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Graves v. White

United States District Court, D. Maryland

August 16, 2016




         On April 11, 2016, Plaintiffs Rodney Ryan Graves ("Mr. Graves") and DeAlva Simmons Graves ("Ms. Graves"), who are self-represented, filed a Complaint against Defendanss Samuel 1. White, William A. White, Eric D. White, Samuel 1. White, P.C, and Judge Cynthia Callahan of the Circuit Court for Montgomery County, Maryland. Plaintiffs allege that Defendanss committed various constitutional and civil rights violations in connection with state court foreclosure proceedings in which all parties were involved. Presently pending before the Court are Plaintiffs' Emergency Motion for Issuance of Summons and Emergency Motion for Hearing on Docket Entries 2, 3, and 4. For the reasons that follow, the Court lacks jurisdiction over Plaintiffs' Complaint. The Complaint is therefore DISMISSED, and the Motions are DENIED AS MOOT.


         I. State Court Proceedings

         According to the Maryland Judiciary Case Search website, of which this Court takes judicial notice pursuant to Federal Rule of Evidence 201, on April 26, 2013, a foreclosure action was filed against Ms. Graves in the Circuit Court for Montgomery County, Maryland. See O'Sullivan, v. Graves, No. 376661V (Montgomery Cty. Cir. Ct. Apr. 26, 2013), available at An attorney at the Virginia Beach, Virginia law firm of Samuel I. White, P.C. is counsel for the plaintiffs in the foreclosure action. At several points during the state court proceeding,, Plaintiffs filed joint motions, even though Ms. Graves was the only named party in the action.

         On December 1, 2014, the sale of the Property was reported. On January 8, 2015, Ms. Graves filed exceptions to the foreclosure, and on January 26, 2015, she filed a motion for an injunction. On March 30, 2015, the circuit court (Callahan, J.) denied both the exceptions and the motion.

         On April 10, 2015, the circuit court (Callahan, J.) issued an order ratifying the sale of the property. An auditor's report of the property was issued on June 1, 2015, to which Ms. Graves filed exceptions on June 18, 2015. The circuit court (Debelius, J.) entered a final order of ratification on the auditor's report on June 25, 2015. On March 15, 2016, OWB REO, LLC, which the circuit court docket lists as an "other party" to the litigation, id, filed a motion for judgment awarding possession. On April 8, 2016, Ms. Graves filed her opposition to the motion along with a motion to strike. On April 18, 2016, the circuit court granted OWB REO, LLC's motion, and on June 7, 2016, Ms. Graves was evicted from the Property.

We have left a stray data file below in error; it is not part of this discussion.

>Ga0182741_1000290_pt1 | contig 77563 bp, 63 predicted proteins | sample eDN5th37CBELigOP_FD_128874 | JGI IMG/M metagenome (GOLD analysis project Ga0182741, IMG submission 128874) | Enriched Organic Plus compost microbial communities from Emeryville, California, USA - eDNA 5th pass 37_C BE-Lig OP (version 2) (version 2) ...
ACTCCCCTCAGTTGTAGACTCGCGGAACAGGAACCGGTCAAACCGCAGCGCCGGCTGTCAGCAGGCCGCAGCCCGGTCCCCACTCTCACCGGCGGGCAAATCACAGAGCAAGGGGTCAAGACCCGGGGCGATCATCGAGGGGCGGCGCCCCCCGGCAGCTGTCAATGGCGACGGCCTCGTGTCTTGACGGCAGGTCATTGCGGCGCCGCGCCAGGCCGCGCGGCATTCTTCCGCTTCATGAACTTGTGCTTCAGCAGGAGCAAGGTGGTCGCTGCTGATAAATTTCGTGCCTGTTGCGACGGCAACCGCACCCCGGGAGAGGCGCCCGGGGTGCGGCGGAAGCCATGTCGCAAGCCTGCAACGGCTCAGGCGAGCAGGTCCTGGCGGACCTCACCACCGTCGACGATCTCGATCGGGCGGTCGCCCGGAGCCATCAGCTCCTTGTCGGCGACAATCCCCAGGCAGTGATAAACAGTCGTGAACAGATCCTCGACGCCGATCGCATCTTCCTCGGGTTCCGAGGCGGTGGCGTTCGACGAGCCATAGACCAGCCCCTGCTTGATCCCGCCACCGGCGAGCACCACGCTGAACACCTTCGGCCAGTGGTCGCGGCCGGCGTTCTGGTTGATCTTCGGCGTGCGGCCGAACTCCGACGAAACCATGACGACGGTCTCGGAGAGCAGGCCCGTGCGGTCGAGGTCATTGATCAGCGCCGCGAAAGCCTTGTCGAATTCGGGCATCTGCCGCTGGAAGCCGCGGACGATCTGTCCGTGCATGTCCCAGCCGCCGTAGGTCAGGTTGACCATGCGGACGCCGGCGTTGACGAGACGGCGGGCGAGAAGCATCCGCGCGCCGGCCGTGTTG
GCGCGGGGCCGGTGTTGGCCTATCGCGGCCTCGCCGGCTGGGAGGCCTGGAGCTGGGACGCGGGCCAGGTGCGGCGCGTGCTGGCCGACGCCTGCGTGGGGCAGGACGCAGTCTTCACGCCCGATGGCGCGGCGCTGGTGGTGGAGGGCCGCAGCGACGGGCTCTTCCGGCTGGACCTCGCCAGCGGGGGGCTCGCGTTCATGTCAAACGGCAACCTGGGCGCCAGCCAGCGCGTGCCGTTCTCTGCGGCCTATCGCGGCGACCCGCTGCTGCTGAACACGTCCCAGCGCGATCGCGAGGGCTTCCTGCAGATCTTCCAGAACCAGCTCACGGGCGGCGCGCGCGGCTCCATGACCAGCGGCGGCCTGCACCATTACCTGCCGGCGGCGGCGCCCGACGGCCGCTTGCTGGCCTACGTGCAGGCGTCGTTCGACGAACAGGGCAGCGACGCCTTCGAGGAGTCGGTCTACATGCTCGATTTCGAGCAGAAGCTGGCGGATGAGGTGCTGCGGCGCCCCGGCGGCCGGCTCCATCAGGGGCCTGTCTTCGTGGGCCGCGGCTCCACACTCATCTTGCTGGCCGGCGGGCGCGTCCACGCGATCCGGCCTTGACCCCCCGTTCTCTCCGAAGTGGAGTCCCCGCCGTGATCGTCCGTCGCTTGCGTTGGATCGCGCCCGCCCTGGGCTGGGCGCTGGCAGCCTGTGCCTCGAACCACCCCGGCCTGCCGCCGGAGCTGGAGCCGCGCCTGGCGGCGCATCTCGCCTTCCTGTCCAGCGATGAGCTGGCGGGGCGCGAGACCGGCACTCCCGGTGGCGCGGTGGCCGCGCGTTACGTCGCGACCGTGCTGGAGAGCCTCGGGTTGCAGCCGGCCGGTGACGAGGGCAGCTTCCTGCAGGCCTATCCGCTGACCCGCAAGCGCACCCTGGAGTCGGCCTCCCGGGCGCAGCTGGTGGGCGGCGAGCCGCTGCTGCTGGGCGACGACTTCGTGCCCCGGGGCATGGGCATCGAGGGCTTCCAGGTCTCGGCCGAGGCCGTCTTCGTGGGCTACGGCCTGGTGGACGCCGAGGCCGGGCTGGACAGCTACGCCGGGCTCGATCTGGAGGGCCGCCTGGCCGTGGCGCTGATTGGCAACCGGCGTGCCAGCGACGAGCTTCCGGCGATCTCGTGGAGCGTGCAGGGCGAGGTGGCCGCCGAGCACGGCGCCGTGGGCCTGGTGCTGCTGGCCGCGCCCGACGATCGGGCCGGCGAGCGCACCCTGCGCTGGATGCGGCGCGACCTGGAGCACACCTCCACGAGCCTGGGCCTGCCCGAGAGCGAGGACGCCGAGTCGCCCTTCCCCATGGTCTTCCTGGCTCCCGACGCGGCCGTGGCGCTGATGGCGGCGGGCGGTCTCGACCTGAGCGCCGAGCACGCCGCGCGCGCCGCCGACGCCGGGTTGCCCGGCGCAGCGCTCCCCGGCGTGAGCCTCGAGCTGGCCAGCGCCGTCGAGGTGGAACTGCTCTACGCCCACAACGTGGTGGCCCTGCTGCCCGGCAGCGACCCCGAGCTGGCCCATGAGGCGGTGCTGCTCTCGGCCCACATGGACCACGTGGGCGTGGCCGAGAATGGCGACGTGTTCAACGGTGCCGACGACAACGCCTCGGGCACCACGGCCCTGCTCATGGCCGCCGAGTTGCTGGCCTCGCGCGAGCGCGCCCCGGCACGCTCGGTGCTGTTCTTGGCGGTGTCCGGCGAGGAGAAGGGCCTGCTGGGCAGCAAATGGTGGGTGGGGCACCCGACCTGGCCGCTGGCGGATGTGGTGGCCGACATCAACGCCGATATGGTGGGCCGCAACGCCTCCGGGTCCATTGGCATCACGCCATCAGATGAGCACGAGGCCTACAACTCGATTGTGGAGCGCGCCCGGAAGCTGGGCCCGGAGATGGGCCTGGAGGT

II. The Complaint

         Construed liberally, the Complaint alleges violations of the United States Constitution and Maryland Declaration of Rights arising from a foreclosure action in the Circuit Court for Montgomery County relating to a property located on Heather Avenue in Takoma Park, Maryland ("the Property".. The Complaint asserts claims against Judge Callahan, who presided over some of the foreclosure proceedings, and against Samuel I. White, William A. White, Eric D. White, and Samuel I. White, P.C. ("the Samuel I. White, P.C. Defendants"), who Plaintiffs claim "initiated a wrongful foreclosure." See Compl. at 9, ECF No. 1.

         With respect to Judge Callahan, Plaintiffs dispute her finding that Mr. Graves had no standing to appear on his or Ms. Graves's behalf in the foreclosure action and note that they filed a grievance against Judge Callahan with the Commission on Judicial Disabilities,, which the Commission dismissed. Plaintiffs allege that Judge Callahan exceeded her authority in rendering this decision and "intentionally disregarded [Plaintiffs]] protected constitutional and civil Rights 'because of their race and color'" Id. at 7.

         As for the Samuel I. White, P.C. Defendants, Plaintiffs claim that they wrongfully purchased the Property. Plaintiffs allege that the Samuel I. White, P.C. Defendants initiated a wrongful foreclosure action against Ms. Graves, that the alleged foreclosure purchase was not a "true arm's length transaction"" and that they lacked authority to delegate a substitute trustee to institute foreclosure. Id. at 9. Plaintiff also take issue with the veracity of an affidavit submitted by an attorney, as well as the existence of a legal contract and the enforcement of default in the foreclosure action. In sum, Plaintiffs' claims arise from various actions and inactions taken during and in relation to the foreclosure action.


         This Court lacks subject matter jurisdiction to hear the Graves' claims. Federal courts are courts of limited jurisdiction and generally may hear only claims that arise under federal law or meet the requirements for diversity jurisdiction. 28 U.S.C. §§ 1331, 1332 (2012); Exxon Mobil Corp v. Allapattah Servs., Inc., 545 U.S. 546, 552 (2005). "[A] federal court is obliged to dismiss a case whenever it appears the court lacks subject matter jurisdiction"" Lovern v. Edwards, 190 F.3d 648, 654 (4th Cir. 1999); Fed.R.Civ.P. 12(h)(3). "Determining the question of subject matter jurisdiction at the outset of the litigation is often the most efficient procedure"" Lovern, 190 F.3d at 654.

         As a preliminary matter, the Graves have alleged that this Court has diversity jurisdiction pursuant to 28 U.S.C. §1332. However, the parties in this case are not diverse; Plaintiffs have alleged that both they and Judge Callahan are residents of Maryland. See 28 U.S.C. ยง1332(a)(1). ...

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